Today Northwest ridgetop winds are expected to be in the 15-30mph range with gusts in the 40’s this afternoon. Loose surface snow (4-8” deep) can still be found in the heart of our forecast zone in the mid elevations and protected areas of the Alpine. Should winds reach the higher side of this spectrum, wind slabs 1-2’ thick will be likely to trigger on steep slopes. These slabs could be soft or hard, and may be forming on top of older wind slabs that exist on a variety of aspects. A brief wind event on Monday night (2/27) caused a natural avalanche cycle on the Southern end of our forecast zone (Lynx Creek to Summit Lake) with wind slabs ranging in the 12-20” deep. Its important to note that a NW flow can funnel winds through Turnagain Pass from a variety of directions and it’s not uncommon to see Southerly winds on the non-motorized side of the road. Today’s avalanche danger will depend on how strong the winds reach and how much snow is available for transport in the area you are traveling in. If large plumes of blowing snow are observed, this could add stress to existing weak layers deeper in the pack, and make it easier to trigger a deeper more dangerous slab. More details in Secondary Concerns. Shooting cracks will be an obvious clue that wind slabs are tender.
Questions to keep in mind on today:
A wind slab that failed upon isolation in a compression test on the North ridge of Silvertip yesterday afternoon. This particular ridge was impacted significantly by the Monday night wind event.
Monday/Tuesday winds were likely enough to overload the February 9th buried surface hoar layers on the southern end of the advisory area. This layer has been found to be quite a bit shallower (12 – 20” deep) on the southern end of Turnagain Pass, making it easier to trigger. In areas with a deeper overall snowpack (Seattle ridge, Tin Can, Sunburst, Girdwood Valley) this persistent weak layer is 2’-3’ below the surface and has been tougher to trigger in stability tests, but does continue to show the potential to fail and propagate.
Should strong winds occur today, the Feb. 9th buried surface hoar could be closer to its tipping point. Winds today could also be creating more trigger spots -thinner areas of the snowpack – scoured terrain features and rocky area. This type of avalanche is likely to break above you and propagate further than expected. Be aware that no red flags may be present.
Deep Persistent Slab: We continue to find various layers of weak faceted snow and depth hoar near the bottom of the pack in certain areas. This includes Summit Lake zone, and some areas in Girdwood Valley and towards the Southern end of Turnagain pass, near Johnson Pass and Lynx Creek. Similar to the problem above, these layers will be very tough to trigger, but a possibility remains in places with this poor structure.
A natural avalanche on the SW shoulder of Captain’s Chair that was triggered naturally during Monday/Tuesday’s wind event. Due to how wide this avalanche propagated the suspected weak layer is the Feb.9 buried surface hoar. This avalanche ran 1000 vertical feet – note the debris in the lower left corner.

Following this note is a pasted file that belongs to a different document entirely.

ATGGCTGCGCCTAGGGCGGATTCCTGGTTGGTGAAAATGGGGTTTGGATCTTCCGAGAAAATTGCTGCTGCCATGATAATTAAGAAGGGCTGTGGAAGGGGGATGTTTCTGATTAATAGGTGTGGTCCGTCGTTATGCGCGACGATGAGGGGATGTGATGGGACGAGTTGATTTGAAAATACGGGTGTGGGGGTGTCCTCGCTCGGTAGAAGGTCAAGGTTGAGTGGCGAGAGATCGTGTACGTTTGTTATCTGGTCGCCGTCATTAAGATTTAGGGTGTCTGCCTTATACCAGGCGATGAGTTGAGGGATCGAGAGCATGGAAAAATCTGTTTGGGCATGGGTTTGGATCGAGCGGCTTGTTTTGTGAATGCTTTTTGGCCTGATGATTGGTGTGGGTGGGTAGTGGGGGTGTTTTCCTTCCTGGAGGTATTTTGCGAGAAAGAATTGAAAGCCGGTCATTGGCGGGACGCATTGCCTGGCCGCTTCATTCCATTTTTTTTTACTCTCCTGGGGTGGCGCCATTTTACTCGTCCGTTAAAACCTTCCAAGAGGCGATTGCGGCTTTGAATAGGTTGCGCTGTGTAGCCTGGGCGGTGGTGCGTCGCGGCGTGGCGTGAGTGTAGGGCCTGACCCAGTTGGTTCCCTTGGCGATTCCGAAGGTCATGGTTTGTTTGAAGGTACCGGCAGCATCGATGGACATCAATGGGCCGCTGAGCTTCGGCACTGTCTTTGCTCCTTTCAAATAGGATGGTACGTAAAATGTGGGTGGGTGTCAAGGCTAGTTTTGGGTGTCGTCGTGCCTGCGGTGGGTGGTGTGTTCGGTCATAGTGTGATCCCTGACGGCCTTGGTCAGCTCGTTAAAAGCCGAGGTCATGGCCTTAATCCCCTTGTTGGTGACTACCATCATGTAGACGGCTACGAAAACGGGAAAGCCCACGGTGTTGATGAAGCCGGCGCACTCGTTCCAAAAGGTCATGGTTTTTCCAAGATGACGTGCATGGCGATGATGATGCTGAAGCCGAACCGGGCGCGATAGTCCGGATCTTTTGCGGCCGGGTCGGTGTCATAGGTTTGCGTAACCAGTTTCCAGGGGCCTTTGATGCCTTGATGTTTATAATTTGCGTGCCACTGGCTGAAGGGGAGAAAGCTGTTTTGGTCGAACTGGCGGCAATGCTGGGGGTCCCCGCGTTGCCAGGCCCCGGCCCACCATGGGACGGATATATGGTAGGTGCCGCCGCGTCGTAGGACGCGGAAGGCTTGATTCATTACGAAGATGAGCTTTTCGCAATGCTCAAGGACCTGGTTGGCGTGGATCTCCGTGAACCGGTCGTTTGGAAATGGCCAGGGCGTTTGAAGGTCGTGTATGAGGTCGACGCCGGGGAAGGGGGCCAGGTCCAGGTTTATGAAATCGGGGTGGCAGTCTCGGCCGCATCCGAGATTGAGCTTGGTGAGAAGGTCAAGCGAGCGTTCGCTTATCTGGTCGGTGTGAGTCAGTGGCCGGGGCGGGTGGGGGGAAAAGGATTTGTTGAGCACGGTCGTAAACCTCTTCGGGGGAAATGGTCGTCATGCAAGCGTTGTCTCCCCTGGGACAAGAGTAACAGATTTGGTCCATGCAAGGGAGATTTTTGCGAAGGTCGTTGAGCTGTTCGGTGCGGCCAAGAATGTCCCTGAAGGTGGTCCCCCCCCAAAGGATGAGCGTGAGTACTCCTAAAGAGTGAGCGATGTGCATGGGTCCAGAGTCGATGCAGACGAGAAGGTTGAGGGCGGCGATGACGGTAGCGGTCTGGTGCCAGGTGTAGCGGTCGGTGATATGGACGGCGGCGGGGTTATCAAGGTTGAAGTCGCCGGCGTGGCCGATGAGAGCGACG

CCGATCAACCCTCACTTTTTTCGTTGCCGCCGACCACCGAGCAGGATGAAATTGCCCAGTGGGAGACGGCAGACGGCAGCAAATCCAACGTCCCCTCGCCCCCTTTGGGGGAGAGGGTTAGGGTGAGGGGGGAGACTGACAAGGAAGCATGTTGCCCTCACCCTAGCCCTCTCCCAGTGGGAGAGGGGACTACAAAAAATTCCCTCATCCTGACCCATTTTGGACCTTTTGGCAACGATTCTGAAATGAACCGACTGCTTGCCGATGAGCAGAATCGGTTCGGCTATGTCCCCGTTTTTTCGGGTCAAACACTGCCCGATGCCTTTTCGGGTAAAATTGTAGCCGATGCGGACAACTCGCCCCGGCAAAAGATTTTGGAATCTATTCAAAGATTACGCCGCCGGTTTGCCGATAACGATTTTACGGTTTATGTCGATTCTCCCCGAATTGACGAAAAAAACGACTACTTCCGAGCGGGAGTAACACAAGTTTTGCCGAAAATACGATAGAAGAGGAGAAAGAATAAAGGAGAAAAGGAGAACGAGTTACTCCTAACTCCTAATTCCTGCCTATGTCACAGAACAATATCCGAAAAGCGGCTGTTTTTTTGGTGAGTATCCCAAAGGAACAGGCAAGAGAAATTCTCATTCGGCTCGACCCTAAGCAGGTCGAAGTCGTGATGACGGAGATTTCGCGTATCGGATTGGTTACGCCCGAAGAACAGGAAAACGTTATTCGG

Cornices: Winds today may add stress to already large cornices. These unpredictable hazards can release naturally and break farther back onto a ridge than expected. They also have the potential to trigger an avalanche on the slope below. Give cornices extra space and avoid being under them.
Yesterday skies were partly cloudy and temperatures ranged between 0F and 15F. Winds were light from the NE and no precipitation was recorded. Overnight temperatures dropped back to around 0F and winds were light.
Today expect clear and sunny skies, and similar tempatures 0F-15F. Northwest ridgetop winds will increase late morning to 15-30mph and gusts may reach the 40’s mph. This wind event is expected to peak this evening, but moderate winds are expected to last through tomorrow evening.
Cold temperatures associated with a high pressure system over interior Alaska will continue to be our dominant weather pattern. This pattern will dominate Southcentral, Alaska into next week without much on the horizon of major changes in the extended forecast.
|Temp Avg (F)||Snow (in)||Water (in)||Snow Depth (in)|
|Center Ridge (1880′)||3||0||0||64|
|Summit Lake (1400′)||1||0||0||30|
|Alyeska Mid (1700′)||8||0||0||59|
|Temp Avg (F)||Wind Dir||Wind Avg (mph)||Wind Gust (mph)|
|Seattle Ridge (2400′)||4||NE||7||21|
|01/26/20||Turnagain||Observation: Pastoral||Allen Dahl|
|01/26/20||Turnagain||Observation: Tincan trees and north side Tincan Ridge||Joe Kurtak, Anchorage Nordic Ski Patrol|
|01/25/20||Turnagain||Observation: Magnum||Ryan Van Luit Forecaster|
|01/25/20||Turnagain||Observation: Tincan||Eric Roberts/ Kakiko|
|01/25/20||Turnagain||Avalanche: Sunny Side of Seattle||Peter Wadsworth|
|01/23/20||Turnagain||Observation: TIncan||Eric Roberts|
|01/23/20||Turnagain||Observation: Goldpan||Allen Dahl|
|01/22/20||Turnagain||Observation: Sunburst||Adrian Beebee|
|01/22/20||Turnagain||Observation: Sunburst||Ryan Van Luit Forecaster|
|01/22/20||Turnagain||Observation: Seattle Ridge||W Wagner Forecaster|
Status of riding areas across the Chugach NF is managed by the Glacier and Seward Ranger Districts, not avalanche center staff. Riding area information is posted as a public service to our users and updated based on snow depth and snow density to prevent resource damage at trailhead locations. Riding area questions contact: email@example.com
|Area||Status||Weather & Riding Conditions|
This is a general backcountry avalanche advisory issued for Turnagain Arm with Turnagain Pass as the core advisory area. This advisory does not apply to highways, railroads or operating ski areas.